The same problem occurred when we went from standard definition to 4K, when special effects capability was built into NLEs as against using stand alone packages such as After Effects, and now, with 8K becoming available (Gawd knows why), it will undoubtedly happen again.

I noticed it on my main computer, a very capable up-specced Dell desktop about a year ago, especially when using DaVinci Resolve. Increasing the memory to 32GB helped, as did a faster and bigger hard drive, but when I started to do serious 4K editing, the gremlin would occasionally pop up in all its frustrating-ness.

But for many, the solution is quite simple, and won’t even cost you anything.

It’s called “Proxies”.

In short, a proxy is a low re version of the master file you have shot and / or are editing. You use this file to assemble the finished product, and then when ready for the final render, the real footage is substituted back in, with the editing software “knowing” from the proxy files where to make the edits and place the clips.

Different NLEs approach this in different ways. In Vegas Pro for example, you can tell it in Preferences to automatically create proxies. With DaVinci Resolve, you select all the clips you want to turn into proxies in the Media Pool, right click and choose “Create Proxies”. Check your NLE Help files for the way they do it (Adobe Premiere pro, Final Cut etc).

Using proxies will make life a LOT easier I promise and very soon, creating them will be come second nature and probably the first thing you do before you start editing proper.

By the way, if you haven’t found out as yet, Blackmagic Design released DaVinci Resolve 18 over the weekend. The base version, which is a more than capable video editor, is free and works on Mac, Windows and LINUX. So if you just need something more upmarket than Quik, iMovie and the like, go and get it here.

The full Studio version which includes the Fusion Motion Graphics / 3D system, Fairlight audio and much, much more is AUD $479 (far less expensive than Adobe Premiere or Vegas etc) and any future upgrades will always be free. I recommend however getting the Blackmagic Design Speed Editor console and you get a full version of Resolve Studio with it. This costs AUD$645 and is worth every cent in capability and productivity gains.

Released: Blackmagic DaVinci Resolve 18. Here’s what’s new…

I am downloading it as we speak, and will report back as to what I find. But in the interim, the updates and new features – bloody impressive too in such a short time frame  – are:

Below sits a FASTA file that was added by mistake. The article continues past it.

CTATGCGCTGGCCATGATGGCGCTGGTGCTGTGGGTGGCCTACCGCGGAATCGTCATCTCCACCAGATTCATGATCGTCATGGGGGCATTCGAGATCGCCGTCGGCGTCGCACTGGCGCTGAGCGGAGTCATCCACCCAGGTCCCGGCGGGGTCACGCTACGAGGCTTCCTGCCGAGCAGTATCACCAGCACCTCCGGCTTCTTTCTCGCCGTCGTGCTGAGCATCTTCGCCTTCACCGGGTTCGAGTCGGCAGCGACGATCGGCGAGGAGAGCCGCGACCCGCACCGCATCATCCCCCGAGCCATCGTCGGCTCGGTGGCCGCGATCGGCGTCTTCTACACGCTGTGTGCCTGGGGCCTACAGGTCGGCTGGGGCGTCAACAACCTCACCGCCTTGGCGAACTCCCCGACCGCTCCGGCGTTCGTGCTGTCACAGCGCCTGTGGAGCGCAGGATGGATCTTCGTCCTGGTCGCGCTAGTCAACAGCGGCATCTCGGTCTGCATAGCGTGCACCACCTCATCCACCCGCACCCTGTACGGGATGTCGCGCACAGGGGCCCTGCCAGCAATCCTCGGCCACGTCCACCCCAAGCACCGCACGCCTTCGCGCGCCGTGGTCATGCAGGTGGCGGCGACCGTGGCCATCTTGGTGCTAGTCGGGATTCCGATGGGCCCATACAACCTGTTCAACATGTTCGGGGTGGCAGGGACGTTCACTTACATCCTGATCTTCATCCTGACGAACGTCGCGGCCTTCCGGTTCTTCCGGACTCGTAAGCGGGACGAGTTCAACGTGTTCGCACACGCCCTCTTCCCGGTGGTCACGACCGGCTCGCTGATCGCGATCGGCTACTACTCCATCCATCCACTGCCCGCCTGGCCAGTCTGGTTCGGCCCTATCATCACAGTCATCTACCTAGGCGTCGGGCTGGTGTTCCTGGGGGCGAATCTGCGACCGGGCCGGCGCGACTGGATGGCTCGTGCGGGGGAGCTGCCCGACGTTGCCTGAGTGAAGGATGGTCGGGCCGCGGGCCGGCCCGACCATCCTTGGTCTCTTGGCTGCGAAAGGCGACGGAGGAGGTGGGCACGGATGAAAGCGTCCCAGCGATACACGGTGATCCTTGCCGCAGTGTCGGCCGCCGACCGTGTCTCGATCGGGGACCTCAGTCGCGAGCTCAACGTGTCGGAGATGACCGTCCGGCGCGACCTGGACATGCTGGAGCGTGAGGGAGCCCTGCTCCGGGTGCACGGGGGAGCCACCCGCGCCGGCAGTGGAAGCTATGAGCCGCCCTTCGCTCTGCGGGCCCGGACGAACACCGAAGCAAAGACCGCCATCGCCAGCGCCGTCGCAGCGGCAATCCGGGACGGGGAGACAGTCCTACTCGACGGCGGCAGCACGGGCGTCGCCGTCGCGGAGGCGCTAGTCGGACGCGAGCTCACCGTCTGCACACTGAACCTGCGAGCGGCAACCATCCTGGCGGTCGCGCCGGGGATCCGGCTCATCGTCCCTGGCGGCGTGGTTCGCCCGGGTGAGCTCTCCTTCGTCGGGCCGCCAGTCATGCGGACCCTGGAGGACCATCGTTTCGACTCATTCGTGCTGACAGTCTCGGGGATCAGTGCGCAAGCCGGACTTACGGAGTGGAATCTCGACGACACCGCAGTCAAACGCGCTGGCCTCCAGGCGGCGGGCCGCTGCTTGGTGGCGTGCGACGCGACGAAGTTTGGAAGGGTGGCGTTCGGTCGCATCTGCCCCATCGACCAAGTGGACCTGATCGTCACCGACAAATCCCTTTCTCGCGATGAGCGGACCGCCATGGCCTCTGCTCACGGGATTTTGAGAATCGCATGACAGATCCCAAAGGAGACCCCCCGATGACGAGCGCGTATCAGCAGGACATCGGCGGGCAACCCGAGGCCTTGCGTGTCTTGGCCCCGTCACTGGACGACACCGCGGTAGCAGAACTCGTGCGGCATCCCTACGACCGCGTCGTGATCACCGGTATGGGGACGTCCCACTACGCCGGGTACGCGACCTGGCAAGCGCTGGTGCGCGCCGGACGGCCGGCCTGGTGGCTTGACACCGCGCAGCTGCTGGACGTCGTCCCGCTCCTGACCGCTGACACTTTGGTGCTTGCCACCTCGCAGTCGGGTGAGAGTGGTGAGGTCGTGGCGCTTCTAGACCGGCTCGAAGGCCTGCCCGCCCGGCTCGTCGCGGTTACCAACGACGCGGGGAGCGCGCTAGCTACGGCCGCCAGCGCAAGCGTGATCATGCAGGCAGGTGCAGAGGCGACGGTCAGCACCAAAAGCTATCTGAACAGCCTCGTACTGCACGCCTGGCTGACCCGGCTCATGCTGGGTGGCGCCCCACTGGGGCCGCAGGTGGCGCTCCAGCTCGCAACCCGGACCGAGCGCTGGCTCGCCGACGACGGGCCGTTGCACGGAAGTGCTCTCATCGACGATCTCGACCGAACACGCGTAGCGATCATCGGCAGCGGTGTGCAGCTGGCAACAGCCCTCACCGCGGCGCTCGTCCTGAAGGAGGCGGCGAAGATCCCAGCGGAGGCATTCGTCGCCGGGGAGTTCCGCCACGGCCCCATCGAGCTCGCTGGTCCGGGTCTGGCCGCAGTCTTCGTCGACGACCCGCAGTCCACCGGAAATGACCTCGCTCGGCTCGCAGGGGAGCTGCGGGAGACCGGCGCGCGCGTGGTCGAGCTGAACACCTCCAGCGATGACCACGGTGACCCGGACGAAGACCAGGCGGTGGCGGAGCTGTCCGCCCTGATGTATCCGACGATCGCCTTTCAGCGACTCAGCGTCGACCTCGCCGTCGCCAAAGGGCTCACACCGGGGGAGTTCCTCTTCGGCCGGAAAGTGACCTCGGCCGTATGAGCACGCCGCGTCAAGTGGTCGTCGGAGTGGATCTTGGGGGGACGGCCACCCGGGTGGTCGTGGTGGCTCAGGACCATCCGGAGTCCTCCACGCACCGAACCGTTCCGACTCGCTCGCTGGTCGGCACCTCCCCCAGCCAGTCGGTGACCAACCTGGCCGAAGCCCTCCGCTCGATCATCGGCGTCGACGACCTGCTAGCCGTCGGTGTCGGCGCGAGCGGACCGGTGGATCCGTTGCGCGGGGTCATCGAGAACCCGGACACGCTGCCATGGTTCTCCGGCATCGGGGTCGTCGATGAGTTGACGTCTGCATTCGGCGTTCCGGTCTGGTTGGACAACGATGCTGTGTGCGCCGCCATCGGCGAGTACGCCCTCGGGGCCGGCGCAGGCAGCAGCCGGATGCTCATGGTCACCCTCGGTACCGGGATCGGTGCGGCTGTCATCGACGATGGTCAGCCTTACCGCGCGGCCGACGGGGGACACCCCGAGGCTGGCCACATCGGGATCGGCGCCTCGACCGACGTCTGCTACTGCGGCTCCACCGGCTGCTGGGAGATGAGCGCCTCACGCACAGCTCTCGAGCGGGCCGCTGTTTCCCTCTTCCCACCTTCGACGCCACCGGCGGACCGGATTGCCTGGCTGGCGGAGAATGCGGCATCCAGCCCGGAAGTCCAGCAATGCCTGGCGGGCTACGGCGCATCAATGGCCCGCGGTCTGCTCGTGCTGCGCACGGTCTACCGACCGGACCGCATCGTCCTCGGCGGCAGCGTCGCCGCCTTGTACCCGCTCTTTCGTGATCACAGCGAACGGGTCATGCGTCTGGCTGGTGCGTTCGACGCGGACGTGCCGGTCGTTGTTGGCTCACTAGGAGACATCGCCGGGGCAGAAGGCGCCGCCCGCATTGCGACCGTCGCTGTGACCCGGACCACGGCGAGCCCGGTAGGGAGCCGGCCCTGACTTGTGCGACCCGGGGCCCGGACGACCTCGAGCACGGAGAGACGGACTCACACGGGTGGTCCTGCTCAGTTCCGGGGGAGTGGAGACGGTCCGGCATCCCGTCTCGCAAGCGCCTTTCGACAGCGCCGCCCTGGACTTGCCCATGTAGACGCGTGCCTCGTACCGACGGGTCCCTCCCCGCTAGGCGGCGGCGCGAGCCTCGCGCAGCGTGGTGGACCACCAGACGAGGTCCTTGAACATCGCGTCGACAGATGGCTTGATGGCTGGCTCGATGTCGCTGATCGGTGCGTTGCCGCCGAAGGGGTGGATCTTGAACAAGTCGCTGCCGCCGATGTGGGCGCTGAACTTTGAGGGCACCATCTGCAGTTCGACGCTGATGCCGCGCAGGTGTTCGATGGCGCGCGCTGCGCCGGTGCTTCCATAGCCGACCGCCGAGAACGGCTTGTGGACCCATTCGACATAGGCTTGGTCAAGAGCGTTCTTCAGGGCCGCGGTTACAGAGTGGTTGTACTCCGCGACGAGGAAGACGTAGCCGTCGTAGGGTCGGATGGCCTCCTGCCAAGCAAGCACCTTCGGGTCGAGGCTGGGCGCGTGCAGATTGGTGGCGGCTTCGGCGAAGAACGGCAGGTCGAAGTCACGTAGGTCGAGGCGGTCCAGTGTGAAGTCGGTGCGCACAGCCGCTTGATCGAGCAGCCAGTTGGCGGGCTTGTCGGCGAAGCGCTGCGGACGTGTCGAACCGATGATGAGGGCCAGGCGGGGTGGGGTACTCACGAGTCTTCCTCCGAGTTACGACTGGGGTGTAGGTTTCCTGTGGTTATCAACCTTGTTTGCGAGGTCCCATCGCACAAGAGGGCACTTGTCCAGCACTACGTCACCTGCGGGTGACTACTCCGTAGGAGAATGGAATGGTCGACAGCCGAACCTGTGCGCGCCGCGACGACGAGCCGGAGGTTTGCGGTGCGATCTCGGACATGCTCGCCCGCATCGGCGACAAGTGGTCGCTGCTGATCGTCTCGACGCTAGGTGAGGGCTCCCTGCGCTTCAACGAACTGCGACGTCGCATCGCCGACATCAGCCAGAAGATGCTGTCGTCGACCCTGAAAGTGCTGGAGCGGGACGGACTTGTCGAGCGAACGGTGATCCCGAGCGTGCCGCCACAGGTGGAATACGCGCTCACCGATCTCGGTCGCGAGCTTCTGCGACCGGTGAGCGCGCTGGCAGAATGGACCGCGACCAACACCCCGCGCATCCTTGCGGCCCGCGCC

Key Features

  • Blackmagic Cloud to host and manage cloud-based project libraries.
  • Collaborate securely over the internet using Blackmagic ID.
  • Support for intelligent path mapping to relink files automatically.
  • Vastly improved project library performance for network workflows.
  • Improved project performance, especially when working with large projects.
  • New Proxy Generator app for auto-creating proxies within watch folders.
  • Ability to choose between prioritizing proxies or camera originals.
  • Proxy files in subfolders are automatically assigned in the media pool.

Media & Edit

  • Stabilize Blackmagic Pocket Camera clips with camera gyro metadata.
  • New subtitle improvements including:
    • Support for timed text TTML, XML and embedded MXF/IMF subtitles.
    • Ability to view and import subtitles from media storage.
    • Support for relinking subtitle clips from the media pool.
    • Subtitle region support with multiple simultaneous captions per track.
    • Set individual presets, text positions and intuitively edit between regions.
    • Add, rename and manage regions from the timeline context menu.
    • Ability to export TTML subtitles from the track header context menu.
    • Ability to import, export and embed multiple subtitle tracks as TTML.
  • Support for reversing shape, iris and wipe transitions in the edit page.
  • Support for showing up to 25 simultaneous multicam angles on the viewer.
  • Edit Index now shows clip duration.
  • Ability to navigate keyframes outside trimmed clip extents.
  • Ability to navigate retime keyframes using hotkeys.
  • Smart bin filter for disabled timelines.
  • Render in place and open in Fusion actions can be assigned shortcuts.
  • Reset Fusion composition now works on multiple clip selections.


  • New object mask capability in Magic Mask.
  • Adjustment clips and Fusion generators can bypass color management.
  • Support for syncing clip groups in remote grading sessions.
  • Ability to trigger bidirectional tracking from advanced and mini panels.
  • Support for matte finesse and 3D qualifier in advanced and mini panels.
  • Dolby Vision highlight clipping support in advanced panels.
  • Support for bypassing color outputs from advanced panels.
  • Add key mixers with auto-connected key outs from advanced panels.
  • Support for bidirectional tracking in advanced panels.